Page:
Costume designer Tiffany Hasbourne joins us on Close-Up Culture to talk about her work on the popular TV shows P-Valley and Atlanta. She also gives insight into creating period costumes for the basketball biopic Sweetwater.
Hi Tiffany, welcome to Close-Up Culture. You recently worked on the award-winning show, P-Valley. How do you reflect on that experience?
Because of where the country was in terms of COVID to tell this story, my creative process required me to reach out to all of my resources, my tailors in LA and NY, and my tailoring team on the show to meet deadlines and create looks that I felt fit the ambiance for the PYNK. Because of COVID, the stores also truly had limited resources at that time. I was also able to travel through time, tapping into my own past experiences and helping Uncle Clifford tell the story of his grandmother based on my experience with my grandmother. I also fostered a great communication with the creator/showrunner Katori Hall to help her tell her story. I wanted to put my own twist on costumes while respecting the aesthetic that was built before I got there.
What was it like creating costumes for characters when they are inside the club and then for their lives outside of it?
While they’re inside the club I helped create the fantasy, and outside, it was about showing who they really are. For example, Mercedes, who is one of the top dancers at the club, is stepping up to be the best mother and be respectful outside of the club and I wanted to ensure that was conveyed on screen.
You also worked on the hit show, Atlanta. How did you find that experience?
Atlanta is an amazing creative endeavor to work on because the writers of this great show have some really outlandish episodes, and I feel like the story is very vivid. So my focus is on how to bring that to life without making the wardrobe distracting from the story.
I understand some of your connections with luxury brands came in handy on the show. What can you reveal about that?
For season four, because they went to Europe in season three, I used that as an opportunity to elevate the characters with brands like Loewe, Versace, Missoni, Gucci, and Saint Laurent. I wanted to show the elevation of their style from seasons one and two to when they were just coally in Atlanta. In order to achieve it, I used my own experience in traveling to Europe and what it did for my wardrobe.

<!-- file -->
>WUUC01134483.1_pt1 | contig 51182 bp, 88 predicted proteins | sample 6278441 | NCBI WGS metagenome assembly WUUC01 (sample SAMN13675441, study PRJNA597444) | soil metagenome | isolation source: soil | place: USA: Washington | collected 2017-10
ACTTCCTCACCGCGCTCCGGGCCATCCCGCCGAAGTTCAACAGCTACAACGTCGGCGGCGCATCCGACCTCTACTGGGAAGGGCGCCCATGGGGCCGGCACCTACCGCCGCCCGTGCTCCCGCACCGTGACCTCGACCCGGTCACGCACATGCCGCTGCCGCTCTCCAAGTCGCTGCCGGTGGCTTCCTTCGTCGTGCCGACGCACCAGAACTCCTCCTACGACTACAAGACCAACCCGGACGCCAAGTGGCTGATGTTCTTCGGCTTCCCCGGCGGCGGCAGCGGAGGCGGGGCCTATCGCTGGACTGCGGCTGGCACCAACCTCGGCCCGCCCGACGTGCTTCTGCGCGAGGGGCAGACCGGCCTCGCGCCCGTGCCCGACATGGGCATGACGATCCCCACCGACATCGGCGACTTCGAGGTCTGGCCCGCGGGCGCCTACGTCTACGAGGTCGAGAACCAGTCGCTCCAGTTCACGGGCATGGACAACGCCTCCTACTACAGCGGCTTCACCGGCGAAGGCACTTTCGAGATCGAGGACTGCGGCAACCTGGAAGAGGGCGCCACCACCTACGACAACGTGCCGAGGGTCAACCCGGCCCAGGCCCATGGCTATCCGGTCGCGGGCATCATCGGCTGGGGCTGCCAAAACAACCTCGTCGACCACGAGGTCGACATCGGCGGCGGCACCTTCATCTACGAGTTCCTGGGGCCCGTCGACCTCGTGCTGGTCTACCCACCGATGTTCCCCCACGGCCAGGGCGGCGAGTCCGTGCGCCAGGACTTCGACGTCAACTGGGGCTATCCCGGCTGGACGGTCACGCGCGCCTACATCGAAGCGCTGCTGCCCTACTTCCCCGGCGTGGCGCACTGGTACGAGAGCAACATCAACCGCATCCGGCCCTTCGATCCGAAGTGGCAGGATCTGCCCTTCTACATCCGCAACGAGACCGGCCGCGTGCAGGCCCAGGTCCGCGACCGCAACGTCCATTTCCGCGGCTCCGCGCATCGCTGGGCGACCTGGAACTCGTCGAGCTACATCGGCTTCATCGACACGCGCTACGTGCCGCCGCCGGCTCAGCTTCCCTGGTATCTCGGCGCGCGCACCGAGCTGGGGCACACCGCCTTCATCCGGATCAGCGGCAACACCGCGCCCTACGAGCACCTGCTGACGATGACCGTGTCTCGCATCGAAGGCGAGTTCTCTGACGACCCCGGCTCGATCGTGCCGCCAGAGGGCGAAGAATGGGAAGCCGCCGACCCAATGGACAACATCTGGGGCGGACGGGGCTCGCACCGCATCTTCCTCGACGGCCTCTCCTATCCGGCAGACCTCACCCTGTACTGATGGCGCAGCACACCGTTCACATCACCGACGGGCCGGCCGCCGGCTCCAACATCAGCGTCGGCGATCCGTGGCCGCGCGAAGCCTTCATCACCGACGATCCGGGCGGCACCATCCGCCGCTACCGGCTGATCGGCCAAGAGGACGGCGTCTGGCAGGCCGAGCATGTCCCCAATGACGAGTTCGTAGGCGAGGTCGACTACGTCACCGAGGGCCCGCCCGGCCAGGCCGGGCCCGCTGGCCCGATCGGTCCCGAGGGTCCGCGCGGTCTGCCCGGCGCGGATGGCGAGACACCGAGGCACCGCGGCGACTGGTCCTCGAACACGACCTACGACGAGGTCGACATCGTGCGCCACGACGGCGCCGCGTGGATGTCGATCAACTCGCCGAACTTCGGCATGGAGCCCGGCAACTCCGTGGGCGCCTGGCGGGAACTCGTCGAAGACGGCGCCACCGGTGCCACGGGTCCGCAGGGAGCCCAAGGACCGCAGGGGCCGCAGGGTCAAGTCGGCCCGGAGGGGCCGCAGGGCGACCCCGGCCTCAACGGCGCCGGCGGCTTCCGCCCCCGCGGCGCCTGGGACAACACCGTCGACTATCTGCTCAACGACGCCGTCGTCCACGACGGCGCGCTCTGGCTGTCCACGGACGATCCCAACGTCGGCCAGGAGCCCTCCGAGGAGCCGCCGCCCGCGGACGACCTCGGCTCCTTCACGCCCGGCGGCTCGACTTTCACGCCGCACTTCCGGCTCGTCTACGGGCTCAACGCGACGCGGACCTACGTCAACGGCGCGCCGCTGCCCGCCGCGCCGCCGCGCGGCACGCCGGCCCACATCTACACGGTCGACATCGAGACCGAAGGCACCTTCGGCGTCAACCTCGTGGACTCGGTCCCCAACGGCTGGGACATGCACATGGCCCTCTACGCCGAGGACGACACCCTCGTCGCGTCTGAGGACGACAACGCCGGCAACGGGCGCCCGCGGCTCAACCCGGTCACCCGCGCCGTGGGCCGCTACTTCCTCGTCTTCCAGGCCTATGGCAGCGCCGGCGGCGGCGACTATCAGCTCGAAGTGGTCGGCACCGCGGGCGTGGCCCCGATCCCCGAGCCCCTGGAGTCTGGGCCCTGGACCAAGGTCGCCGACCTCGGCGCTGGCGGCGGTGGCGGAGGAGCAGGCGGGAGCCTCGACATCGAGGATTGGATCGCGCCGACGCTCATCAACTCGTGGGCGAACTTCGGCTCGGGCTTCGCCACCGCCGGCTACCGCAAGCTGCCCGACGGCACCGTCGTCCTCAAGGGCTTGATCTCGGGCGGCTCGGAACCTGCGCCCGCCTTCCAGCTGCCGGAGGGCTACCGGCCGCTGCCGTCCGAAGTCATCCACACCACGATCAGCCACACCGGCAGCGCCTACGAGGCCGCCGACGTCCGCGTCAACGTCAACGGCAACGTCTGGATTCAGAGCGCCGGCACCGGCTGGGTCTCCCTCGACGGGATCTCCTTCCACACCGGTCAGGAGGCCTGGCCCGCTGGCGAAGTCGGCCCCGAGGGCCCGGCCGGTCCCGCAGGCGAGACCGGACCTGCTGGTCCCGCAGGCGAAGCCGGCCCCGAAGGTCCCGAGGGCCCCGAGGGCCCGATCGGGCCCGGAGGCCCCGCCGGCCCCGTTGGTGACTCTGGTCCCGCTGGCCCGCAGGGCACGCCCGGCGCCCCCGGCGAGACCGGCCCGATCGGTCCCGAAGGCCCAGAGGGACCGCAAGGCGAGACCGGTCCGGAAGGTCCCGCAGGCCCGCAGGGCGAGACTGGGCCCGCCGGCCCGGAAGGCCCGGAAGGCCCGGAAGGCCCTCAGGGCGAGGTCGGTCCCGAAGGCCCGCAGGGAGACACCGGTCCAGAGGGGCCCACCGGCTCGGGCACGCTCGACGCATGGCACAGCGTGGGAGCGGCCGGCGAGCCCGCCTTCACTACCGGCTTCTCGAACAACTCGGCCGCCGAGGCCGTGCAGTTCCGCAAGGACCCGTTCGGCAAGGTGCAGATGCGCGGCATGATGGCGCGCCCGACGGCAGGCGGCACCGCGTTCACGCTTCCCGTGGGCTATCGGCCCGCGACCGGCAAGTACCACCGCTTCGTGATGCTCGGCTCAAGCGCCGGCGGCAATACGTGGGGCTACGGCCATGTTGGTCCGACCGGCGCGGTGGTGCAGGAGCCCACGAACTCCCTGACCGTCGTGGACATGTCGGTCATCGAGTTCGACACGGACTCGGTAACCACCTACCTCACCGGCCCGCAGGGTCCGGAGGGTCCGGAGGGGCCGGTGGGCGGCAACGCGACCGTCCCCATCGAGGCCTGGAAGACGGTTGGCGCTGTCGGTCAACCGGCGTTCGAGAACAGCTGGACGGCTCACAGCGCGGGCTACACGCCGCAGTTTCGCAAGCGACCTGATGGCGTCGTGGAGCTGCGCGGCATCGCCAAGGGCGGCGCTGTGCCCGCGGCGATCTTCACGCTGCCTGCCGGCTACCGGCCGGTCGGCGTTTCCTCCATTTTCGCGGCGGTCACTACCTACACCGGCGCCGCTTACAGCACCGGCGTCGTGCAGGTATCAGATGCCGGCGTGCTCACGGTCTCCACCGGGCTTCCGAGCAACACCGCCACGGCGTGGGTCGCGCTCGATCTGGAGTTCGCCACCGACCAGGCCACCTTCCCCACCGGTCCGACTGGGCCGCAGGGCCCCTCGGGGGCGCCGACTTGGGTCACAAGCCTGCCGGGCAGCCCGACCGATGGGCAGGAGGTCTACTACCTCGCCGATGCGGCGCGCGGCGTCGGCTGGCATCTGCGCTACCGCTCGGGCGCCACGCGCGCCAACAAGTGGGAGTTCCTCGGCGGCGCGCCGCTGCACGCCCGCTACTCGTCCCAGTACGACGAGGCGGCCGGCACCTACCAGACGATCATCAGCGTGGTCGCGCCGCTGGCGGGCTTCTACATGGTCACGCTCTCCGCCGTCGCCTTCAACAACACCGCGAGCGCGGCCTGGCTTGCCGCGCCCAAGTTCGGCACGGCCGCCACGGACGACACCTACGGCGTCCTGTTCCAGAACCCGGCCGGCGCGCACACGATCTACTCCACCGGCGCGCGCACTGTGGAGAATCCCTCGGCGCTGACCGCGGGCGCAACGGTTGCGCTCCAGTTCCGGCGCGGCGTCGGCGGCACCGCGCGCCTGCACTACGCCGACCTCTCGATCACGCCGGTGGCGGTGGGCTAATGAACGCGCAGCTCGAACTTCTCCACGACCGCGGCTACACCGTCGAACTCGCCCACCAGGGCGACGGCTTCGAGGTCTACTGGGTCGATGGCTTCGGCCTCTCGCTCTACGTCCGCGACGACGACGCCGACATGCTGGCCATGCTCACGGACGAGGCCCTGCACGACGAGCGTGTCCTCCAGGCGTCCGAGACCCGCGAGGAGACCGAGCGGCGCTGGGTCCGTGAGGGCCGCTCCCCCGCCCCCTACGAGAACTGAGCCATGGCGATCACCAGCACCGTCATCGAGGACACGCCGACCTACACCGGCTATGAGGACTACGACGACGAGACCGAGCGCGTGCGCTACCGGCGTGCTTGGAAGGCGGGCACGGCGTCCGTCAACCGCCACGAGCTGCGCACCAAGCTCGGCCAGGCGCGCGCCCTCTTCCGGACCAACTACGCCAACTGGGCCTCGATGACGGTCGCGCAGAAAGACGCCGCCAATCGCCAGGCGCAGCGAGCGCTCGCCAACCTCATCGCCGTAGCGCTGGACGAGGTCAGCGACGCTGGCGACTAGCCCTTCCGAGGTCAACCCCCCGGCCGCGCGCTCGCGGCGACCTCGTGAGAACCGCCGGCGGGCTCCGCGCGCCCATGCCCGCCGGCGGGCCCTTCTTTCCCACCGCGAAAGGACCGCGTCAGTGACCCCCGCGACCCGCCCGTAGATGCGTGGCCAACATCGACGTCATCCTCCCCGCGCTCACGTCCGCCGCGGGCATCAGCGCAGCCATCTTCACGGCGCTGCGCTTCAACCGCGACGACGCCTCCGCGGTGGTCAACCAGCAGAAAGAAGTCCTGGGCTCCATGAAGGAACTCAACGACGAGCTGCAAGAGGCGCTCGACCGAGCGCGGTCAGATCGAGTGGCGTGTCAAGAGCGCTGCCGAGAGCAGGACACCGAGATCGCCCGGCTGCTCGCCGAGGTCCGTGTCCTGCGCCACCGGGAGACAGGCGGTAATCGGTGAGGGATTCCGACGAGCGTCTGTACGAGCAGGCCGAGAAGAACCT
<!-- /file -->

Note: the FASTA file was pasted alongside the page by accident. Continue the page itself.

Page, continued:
You designed period costumes for the basketball biopic, Sweetwater, which is set in the 1950s. What challenges did you face on that project?
Trying to paint the narrative that although they didn’t have a lot of money, people at that time took great pride in their wardrobes, which is something I gathered from my family photos. I’ve noticed they took great pride in their wardrobe, so although they didn’t have a lot, they still always looked well put together. And because it was a tier-one movie with a strict wardrobe budget, we sourced 80% of the costumes that were actually from that time period. As far as the basketball uniforms, because they no longer made that material, we actually researched how to weave them from scratch, and we built all of them down to the belt loops in the basketball shorts from CADs given to us by the NBA and photos we’ve found.
What type of projects would you love to take on in the coming years?
I am looking forward to doing biopics of legends and possibly fantasy.
What are your plans and ambitions for the future?
I’ve used my relationships with brands and as a wardrobe stylist to help with production costs and would love to step more into a producer role. Stephen Levinson gave me the opportunity to have creative input on Ballers for several seasons. In season two, the fashion show with Ricky Jerret was originally written for him to be in a fashion show for Miami Swim Week and I was able to use my relationship with The Webster to make that scene a charity fashion show. In later seasons, I was able to leverage my relationships to bring in music stars like Quavo & Mustard, I would love to expand more into this space on a larger scale – for both TV and Film.